Their latest investigations reveal that each campaign is identified by a unique code made up of letters and a date that’s hard-coded into the Sykipot Trojan. These markers allow the cybercriminals to correlate attacks on different industries and organizations.
The clues that were discovered, led experts to determine that the command and control (C&C) server is located in Beijing, China, and it’s run by the country’s largest ISP. On one occasion, the attackers used a server that contained hundreds of malicious files, located in the Zhejiang province.
Most of the files used in attacks are PDF’s that later drop the Trojan, but other tools such as gsecdump were also utilized after a successful compromise.
Some clever detection evasion techniques were also identified. On a computer they investigated, Symantec found some tools that were used to create malicious PDF files, but also ones whose Chinese names indicated that they were specially designed to evade detection.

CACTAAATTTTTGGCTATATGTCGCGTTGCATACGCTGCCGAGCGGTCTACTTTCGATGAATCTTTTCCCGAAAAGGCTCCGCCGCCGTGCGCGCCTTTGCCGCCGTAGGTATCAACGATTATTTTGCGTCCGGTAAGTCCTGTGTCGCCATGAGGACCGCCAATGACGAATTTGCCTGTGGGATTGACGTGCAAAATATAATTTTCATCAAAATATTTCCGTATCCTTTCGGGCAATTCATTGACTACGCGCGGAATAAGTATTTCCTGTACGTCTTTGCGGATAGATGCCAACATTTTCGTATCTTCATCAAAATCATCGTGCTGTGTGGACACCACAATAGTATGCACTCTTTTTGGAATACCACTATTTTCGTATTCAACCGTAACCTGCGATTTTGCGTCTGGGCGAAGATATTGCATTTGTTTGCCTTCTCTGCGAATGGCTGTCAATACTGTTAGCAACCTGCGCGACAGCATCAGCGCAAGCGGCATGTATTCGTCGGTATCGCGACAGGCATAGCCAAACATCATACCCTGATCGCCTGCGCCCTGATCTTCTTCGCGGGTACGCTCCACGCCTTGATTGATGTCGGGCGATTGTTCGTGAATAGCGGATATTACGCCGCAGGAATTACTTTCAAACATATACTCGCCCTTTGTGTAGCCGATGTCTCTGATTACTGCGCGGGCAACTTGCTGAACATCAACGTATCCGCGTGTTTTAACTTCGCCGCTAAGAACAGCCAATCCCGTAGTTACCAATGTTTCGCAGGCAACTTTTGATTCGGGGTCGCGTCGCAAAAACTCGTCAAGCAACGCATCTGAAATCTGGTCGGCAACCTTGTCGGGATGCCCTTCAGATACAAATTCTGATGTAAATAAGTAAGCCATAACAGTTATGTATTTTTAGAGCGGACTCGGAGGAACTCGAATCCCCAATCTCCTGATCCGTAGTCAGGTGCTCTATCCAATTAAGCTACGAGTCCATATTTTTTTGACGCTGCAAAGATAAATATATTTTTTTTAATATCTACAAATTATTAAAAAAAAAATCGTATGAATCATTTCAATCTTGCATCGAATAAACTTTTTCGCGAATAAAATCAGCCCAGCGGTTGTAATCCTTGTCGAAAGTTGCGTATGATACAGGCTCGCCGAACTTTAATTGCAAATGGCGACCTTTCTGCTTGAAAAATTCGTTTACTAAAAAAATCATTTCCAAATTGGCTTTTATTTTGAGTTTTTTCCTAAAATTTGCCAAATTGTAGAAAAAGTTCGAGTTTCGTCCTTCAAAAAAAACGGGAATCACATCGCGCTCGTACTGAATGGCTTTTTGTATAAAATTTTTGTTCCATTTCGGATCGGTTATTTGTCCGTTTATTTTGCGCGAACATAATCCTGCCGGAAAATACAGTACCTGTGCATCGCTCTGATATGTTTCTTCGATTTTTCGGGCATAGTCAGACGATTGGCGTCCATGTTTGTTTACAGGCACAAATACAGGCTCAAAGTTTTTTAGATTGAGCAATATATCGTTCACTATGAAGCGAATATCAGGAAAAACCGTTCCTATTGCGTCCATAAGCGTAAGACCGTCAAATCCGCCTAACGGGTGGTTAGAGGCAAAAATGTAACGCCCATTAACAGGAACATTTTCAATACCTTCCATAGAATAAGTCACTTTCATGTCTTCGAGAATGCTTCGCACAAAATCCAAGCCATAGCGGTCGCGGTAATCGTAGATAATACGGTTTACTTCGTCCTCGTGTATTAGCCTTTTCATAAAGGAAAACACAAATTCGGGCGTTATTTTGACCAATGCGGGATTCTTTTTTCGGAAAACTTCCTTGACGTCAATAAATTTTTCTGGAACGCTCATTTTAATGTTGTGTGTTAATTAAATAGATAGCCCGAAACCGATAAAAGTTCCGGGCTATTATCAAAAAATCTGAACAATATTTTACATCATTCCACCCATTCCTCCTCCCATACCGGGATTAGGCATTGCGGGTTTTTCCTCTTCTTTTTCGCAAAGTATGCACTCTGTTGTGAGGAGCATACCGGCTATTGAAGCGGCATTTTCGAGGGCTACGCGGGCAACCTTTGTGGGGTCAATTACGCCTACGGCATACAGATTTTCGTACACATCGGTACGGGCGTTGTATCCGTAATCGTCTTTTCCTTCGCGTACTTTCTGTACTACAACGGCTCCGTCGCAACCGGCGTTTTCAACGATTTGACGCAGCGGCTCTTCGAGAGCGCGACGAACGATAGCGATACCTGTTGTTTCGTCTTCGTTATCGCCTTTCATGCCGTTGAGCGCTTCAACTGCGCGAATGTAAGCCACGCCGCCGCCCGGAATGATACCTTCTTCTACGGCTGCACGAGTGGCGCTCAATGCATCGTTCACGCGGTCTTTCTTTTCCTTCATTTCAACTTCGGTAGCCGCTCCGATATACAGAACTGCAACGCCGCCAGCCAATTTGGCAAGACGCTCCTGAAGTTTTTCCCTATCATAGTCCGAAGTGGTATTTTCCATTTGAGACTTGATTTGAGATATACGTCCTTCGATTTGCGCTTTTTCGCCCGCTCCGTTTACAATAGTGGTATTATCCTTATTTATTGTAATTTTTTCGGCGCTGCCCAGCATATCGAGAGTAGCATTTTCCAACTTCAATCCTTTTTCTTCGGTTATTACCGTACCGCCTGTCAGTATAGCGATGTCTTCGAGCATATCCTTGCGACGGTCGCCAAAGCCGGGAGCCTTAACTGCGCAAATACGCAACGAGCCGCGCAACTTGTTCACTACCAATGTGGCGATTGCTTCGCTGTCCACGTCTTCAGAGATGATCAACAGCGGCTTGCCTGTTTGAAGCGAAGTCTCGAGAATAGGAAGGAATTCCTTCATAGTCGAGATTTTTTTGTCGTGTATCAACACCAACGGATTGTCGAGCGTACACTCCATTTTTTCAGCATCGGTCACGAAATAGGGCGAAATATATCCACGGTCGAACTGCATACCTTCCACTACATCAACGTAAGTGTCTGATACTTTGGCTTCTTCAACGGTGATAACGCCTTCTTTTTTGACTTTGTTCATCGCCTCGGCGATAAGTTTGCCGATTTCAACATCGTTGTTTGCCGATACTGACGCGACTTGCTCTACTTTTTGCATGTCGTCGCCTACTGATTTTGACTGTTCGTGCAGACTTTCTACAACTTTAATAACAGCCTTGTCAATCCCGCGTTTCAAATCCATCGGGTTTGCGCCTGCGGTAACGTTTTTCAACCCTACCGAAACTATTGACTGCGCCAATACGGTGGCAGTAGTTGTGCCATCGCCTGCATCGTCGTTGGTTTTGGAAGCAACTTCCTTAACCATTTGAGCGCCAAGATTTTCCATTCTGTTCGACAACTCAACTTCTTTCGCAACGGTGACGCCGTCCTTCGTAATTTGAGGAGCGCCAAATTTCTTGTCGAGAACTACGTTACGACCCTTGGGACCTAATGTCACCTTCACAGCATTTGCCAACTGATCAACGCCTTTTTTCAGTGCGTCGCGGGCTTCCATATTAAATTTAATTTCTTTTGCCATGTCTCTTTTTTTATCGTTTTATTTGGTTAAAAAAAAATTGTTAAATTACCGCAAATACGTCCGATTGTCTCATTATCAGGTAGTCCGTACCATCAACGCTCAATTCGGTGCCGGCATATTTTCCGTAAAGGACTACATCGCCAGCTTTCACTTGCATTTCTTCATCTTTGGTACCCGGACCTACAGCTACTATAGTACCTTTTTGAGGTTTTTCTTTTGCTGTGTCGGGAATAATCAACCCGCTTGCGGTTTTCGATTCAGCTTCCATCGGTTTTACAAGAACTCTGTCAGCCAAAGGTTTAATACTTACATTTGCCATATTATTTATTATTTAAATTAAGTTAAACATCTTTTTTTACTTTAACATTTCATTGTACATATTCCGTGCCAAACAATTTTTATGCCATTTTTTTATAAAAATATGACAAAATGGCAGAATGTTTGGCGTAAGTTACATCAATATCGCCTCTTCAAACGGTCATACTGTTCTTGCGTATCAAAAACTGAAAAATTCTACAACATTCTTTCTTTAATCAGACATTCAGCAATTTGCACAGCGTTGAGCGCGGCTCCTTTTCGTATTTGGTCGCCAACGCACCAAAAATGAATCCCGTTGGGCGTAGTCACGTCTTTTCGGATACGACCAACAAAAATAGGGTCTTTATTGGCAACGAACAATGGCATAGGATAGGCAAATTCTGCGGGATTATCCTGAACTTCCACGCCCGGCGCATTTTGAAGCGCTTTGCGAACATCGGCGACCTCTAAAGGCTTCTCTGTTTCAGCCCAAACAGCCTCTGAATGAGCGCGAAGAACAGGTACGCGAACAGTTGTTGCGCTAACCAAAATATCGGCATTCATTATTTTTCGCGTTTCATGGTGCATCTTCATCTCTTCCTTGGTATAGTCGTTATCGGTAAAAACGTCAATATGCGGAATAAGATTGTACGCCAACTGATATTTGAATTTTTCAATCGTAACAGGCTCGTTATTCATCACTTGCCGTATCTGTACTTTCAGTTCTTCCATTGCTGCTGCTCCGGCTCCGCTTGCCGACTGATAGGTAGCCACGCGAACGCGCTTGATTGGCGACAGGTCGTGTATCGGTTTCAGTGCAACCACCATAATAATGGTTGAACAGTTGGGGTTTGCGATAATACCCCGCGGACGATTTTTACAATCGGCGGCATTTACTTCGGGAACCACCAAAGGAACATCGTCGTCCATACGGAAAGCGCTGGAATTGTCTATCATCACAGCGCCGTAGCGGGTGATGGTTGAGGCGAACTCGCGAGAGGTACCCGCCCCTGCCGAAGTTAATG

Furthermore, the researchers found some new domains associated with Sykipot attackers, most of them being purposed to be part of the Trojan's infrastructure.
“The Sykipot attackers have a long running history of attacks against multiple industries. Based on these insights, the attackers are familiar with the Chinese language and are using computer resources in China,” Symantec’s report reveals.
“They are clearly a group of attackers who are constantly modifying their creation to utilize new vulnerabilities and to evade security products and we expect that they will continue their attacks in the future.”
All this information should be useful for network administrators as they can use it to monitor for attacks.